Texas $340,944,239,000 $13,083 31
Arizona $61,082,635,000 $9,321 45
New Mexico $50,137,504,000 $24,041 7
Oklahoma $44,151,947,000 $11,574 40
Sources: State Budget Solutions, "State Budget Solutions' Fourth Annual State Debt Report," January 8, 2014

Public pensions

See also: Texas public pensions and Texas public employee salaries

A 2012 report from the Pew Center on the States noted that Texas's pension system was funded at 83 percent at the close of fiscal year 2010, above the 80 percent funding level experts recommend. Consequently, Pew designated the state's pension system as a "solid performer."[13]

The funding ratio for the state's pension system decreased from 88.75 percent in fiscal year 2008 to 83.14 percent in fiscal year 2012, a decrease of 5.61 percentage points, or 6.3 percent. Likewise, unfunded liabilities increased from nearly $20.9 billion in fiscal year 2008 to more than $37.2 billion in fiscal year 2012.[14][15][16][17][18]

Credit ratings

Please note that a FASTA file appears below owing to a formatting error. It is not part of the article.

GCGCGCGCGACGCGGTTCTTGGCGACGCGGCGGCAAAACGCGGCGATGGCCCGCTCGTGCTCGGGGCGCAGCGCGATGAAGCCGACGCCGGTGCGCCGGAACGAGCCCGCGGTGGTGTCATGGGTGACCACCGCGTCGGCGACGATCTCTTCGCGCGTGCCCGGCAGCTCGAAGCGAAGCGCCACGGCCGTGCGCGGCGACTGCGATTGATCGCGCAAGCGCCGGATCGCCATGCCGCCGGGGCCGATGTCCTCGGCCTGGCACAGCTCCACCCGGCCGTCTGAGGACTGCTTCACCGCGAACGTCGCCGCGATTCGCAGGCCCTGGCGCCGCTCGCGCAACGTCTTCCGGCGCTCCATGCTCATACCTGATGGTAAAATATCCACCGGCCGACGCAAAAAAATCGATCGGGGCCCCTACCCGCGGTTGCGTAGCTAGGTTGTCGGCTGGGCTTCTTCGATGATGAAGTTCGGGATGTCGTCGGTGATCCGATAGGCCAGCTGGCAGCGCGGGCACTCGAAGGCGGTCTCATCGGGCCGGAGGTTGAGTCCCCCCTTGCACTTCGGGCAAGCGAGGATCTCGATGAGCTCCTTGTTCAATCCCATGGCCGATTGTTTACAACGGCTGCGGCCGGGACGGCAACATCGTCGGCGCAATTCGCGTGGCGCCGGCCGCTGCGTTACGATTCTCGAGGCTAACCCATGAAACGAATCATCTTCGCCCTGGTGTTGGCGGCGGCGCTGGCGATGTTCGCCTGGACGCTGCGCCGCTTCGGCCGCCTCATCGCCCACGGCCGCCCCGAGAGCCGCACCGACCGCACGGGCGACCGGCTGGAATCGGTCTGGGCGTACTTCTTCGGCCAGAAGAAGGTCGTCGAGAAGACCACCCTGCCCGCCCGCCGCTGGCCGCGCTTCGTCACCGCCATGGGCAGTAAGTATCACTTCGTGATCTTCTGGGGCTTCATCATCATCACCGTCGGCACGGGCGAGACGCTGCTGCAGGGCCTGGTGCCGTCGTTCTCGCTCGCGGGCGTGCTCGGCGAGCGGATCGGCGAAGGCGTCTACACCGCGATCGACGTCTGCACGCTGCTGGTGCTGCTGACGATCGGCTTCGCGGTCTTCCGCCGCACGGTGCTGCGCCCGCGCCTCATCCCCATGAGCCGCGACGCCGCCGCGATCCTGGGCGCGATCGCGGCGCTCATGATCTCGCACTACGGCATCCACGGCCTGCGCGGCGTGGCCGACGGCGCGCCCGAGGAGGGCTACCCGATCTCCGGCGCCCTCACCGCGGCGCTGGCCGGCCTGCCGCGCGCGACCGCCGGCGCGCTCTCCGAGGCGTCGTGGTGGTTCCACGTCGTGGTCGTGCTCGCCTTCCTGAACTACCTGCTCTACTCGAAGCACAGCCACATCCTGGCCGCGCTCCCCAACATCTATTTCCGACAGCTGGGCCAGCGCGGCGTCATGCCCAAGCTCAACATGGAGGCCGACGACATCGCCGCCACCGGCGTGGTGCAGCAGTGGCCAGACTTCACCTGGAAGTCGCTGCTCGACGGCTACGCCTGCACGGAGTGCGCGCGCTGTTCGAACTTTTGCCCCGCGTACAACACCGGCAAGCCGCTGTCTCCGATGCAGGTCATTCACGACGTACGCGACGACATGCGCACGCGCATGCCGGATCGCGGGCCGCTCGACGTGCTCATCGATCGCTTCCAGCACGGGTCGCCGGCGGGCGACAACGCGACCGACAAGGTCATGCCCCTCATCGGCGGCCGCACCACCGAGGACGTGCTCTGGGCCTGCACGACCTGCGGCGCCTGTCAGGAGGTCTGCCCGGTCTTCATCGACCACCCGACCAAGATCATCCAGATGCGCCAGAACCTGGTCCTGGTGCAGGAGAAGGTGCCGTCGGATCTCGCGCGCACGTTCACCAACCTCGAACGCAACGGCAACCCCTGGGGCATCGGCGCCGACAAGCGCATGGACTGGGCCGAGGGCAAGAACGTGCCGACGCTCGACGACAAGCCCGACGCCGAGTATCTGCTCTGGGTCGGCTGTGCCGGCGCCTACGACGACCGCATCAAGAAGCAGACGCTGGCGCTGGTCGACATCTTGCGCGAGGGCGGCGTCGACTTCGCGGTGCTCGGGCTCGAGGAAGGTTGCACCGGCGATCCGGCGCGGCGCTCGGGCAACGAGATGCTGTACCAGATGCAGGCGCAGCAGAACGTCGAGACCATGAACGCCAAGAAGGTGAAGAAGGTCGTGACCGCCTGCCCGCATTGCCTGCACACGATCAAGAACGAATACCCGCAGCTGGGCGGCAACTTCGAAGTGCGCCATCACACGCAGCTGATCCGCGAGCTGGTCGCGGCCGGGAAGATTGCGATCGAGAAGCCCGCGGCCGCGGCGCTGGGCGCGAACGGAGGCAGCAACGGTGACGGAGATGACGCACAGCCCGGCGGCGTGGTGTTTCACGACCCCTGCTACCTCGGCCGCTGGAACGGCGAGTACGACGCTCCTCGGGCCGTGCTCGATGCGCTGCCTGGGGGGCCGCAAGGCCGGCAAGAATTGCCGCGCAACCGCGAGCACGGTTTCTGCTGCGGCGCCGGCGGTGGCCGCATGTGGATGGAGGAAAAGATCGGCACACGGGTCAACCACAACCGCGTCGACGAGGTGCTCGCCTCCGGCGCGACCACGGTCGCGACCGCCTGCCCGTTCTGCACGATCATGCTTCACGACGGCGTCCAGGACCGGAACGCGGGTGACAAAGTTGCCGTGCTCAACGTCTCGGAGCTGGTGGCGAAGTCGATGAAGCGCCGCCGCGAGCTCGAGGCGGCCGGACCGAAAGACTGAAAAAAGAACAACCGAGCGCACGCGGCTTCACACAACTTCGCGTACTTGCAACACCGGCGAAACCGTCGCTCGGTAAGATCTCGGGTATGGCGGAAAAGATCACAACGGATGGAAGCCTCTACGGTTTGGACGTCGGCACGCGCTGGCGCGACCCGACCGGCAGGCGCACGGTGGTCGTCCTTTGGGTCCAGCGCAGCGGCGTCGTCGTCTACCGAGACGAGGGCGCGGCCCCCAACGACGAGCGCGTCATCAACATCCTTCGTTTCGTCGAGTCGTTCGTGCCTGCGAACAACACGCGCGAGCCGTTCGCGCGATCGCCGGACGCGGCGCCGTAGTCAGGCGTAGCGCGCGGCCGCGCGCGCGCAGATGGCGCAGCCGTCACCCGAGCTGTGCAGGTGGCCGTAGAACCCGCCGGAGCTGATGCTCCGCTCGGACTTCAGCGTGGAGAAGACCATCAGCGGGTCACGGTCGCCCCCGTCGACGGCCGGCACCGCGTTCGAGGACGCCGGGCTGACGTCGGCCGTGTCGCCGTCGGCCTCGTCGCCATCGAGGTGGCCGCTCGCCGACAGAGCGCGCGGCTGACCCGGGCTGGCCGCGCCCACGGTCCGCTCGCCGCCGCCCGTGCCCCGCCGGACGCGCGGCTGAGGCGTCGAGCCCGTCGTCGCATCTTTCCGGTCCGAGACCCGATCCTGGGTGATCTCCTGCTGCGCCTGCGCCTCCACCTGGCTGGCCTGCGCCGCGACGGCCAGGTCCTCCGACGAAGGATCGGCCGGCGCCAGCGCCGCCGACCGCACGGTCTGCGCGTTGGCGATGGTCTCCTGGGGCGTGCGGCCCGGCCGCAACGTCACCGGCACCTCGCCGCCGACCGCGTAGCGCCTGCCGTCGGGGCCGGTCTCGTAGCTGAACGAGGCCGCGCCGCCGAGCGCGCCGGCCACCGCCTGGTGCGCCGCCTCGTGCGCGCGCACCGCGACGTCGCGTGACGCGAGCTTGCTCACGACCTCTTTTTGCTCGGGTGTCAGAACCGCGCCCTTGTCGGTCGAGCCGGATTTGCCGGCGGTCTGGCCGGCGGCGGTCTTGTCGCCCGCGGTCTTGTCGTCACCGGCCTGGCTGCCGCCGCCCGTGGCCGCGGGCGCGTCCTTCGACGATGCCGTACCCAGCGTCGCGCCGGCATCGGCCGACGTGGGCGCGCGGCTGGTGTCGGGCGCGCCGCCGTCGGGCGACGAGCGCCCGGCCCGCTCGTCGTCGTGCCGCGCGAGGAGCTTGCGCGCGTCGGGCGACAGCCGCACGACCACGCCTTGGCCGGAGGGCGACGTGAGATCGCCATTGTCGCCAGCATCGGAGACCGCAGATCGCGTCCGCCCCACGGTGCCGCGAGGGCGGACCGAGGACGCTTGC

See also: State credit ratings

Credit rating agencies, such as Standard and Poor's, assign grades to states that take into account a state's ability to pay debts and the general health of the state's economy. Generally speaking, a higher credit rating indicates lower interest costs on the general obligation bonds states sometimes sell to investors in order to finance large-scale undertakings (e.g., road construction and other public works projects). This in turn results in lower interest costs, thereby lowering the cost to taxpayers.[19][20]

The table below lists the Standard and Poor's credit ratings for Texas and surrounding states from 2004 to 2014. Standard and Poor's grades range from AAA, the highest available, to BBB, the lowest.[21]

State credit ratings, 2004 to 2014
State 2014 2013 2012 2011 2010 2009 2008 2007 2006 2005 2004
Texas AAA AAA AA+ AA+ AA+ AA+ AA AA AA AA AA
Arizona AA- AA- AA- AA- AA- AA- AA AA AA AA AA
New Mexico AA+ AA+ AA+ AA+ AA+ AA+ AA+ AA+ AA+ AA+ AA+
Oklahoma AA+ AA+ AA+ AA+ AA+ AA+ AA+ AA AA AA AA